THE SHADOW OF DEATH: LITERATURE, ROMANTICISM, AND THE SUBJECT OF PUNISHMENT. By Mark Canuel. Princeton and Oxford: Princeton University Press, 2007. Pp. xii + 206. ISBN 0-691-12961-4. £ 19.95.
Writing to his friend James Boswell in 1785, Sir Joshua Reynolds thanked him 'for carrying me yesterday to see the execution at Newgate', and expressed his view that 'it is a vulgar error, the opinion that it is so terrible a spectacle, or that it any way implies a hardness of heart or cruelty of disposition  I consider it is natural to desire to see such sights, and, if I may venture, to take delight in them'. Reynolds' remarks could serve as an epigraph to Mark Canuel's provocative and wide-ranging new book, for they exemplify the attitudes against which the Romanticperiod authors on whom Canuel focuses were fighting as they struggled to articulate a new ethics, aesthetics and politics of punishment. Canuel's thesis is that 'the Romantic opposition to the death penalty', while unarguably 'a species of humanitarian reform', was more significant for its endeavour 'to redefine the relationship between political subjects and legal structures, and thus to redefine the very meaning of punishment more generally'. This meaning, he argues, cannot be reduced to a single doctrine but rather takes the form of an ongoing negotiation or debate between conflicting but mutually necessary imperatives: on the one hand 'lenience and economy', the utilitarian notion that punishment should 'economise on suffering' and aim to be 'useful to those who are subjected to it'; on the other hand 'severity and rigour', the retributive principle that punishment should be systematically proportioned to offences, with the punishment of death the ultimate sanction. Exploring the implications of this fundamental conflict in the work of Byron, Wordsworth, Austen, Shelley and others, Canuel is particularly attentive to these writers' emphasis on the imagination as a faculty which mediates between the visible operations of the law as a system of sanctions and the subjectivities of those it is designed to affect, punished and spectator alike. Whether the imagination is engaged in the form of horror at the spectacle of suffering or a haunted or chastising conscience, what Canuel calls 'the imaginative involvement between the subject and penal sanctions' is central to his analysis of the Romantic discourse of punishment and its persistence to the present day.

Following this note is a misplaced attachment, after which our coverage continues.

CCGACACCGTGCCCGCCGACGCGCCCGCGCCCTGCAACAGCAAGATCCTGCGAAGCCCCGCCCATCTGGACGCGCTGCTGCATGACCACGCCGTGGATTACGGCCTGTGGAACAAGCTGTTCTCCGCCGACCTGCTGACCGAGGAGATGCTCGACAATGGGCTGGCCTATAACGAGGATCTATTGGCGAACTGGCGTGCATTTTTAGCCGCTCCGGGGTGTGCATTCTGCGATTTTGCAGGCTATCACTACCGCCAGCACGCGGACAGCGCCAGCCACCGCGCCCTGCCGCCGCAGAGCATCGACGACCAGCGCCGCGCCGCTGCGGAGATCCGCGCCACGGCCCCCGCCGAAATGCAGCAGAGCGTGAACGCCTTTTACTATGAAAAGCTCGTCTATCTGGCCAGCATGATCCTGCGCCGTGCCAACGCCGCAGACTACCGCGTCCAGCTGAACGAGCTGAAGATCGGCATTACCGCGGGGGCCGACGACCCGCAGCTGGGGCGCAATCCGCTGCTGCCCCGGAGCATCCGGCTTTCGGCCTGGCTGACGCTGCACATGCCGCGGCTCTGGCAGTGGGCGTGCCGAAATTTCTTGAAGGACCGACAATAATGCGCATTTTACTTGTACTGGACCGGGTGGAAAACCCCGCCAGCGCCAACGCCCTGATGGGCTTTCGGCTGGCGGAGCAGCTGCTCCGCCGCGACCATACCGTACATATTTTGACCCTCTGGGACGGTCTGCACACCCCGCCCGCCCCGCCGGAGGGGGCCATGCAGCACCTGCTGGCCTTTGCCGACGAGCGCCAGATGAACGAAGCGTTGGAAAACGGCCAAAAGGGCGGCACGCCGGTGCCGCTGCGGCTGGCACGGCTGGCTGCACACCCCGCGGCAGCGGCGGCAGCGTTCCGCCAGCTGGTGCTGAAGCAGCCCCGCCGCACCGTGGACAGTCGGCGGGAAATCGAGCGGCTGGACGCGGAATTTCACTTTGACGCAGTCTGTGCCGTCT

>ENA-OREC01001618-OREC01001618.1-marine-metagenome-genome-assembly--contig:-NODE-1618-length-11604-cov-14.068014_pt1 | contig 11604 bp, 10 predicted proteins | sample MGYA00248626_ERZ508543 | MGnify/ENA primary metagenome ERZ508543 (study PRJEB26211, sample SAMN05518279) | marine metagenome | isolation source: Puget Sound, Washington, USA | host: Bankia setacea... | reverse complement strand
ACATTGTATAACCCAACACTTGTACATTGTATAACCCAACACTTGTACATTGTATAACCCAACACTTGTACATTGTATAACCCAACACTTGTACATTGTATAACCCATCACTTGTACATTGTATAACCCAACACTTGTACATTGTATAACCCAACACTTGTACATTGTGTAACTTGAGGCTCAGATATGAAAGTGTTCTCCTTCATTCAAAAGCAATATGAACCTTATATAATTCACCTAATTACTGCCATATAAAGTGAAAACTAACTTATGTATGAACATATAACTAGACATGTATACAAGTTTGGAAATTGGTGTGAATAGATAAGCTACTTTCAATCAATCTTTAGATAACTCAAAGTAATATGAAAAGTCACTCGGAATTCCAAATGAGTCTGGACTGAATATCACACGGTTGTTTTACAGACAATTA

The Shadow of Death is structured as a series of case studies of the complex ways in which specific authors confronted - directly or obliquely - the death penalty and the more intractable question of the aims of punishment. In a superb opening chapter on Romilly, Bentham and the reformist project, Canuel provides a lucid and nuanced account of the conflicting rationales of reform and the efforts of its proponents to establish an imaginative connection between the law and 'the manners and feelings of the British people'. Here he also explains how his work departs from the emphasis in Foucault's work - most notably Discipline and Punish - on the internalisation of 'habits of order and obedience' under a disciplinary regime. For Canuel, it is the very 'exteriority' of punishment that accounts for 'its profound engagement with moral-political subjects. The systems of penalties that are foreign to the self are also intimate to its deliberations and decisions' - a point on which he elaborates in the extended reading of Austen's Mansfield Park in the fourth chapter.
From Romilly, Canuel moves in his second chapter to Hannah More, whose call for acquiescence to providential authority produces a 'divided vantage point on a system of rational rewards and punishments', ultimately - albeit never completely - 'evacuating' the authority of secular institutions and laws and their validity in the regulation of conduct. Canuel's discussion of the tension (or, at times, confusion) between secular/reformist and providential/anti-reformist strains in More's writing is subtle and suggestive, although to my mind only loosely tied to the book's ostensible subject, largely because More has nothing to say about the death penalty itself. …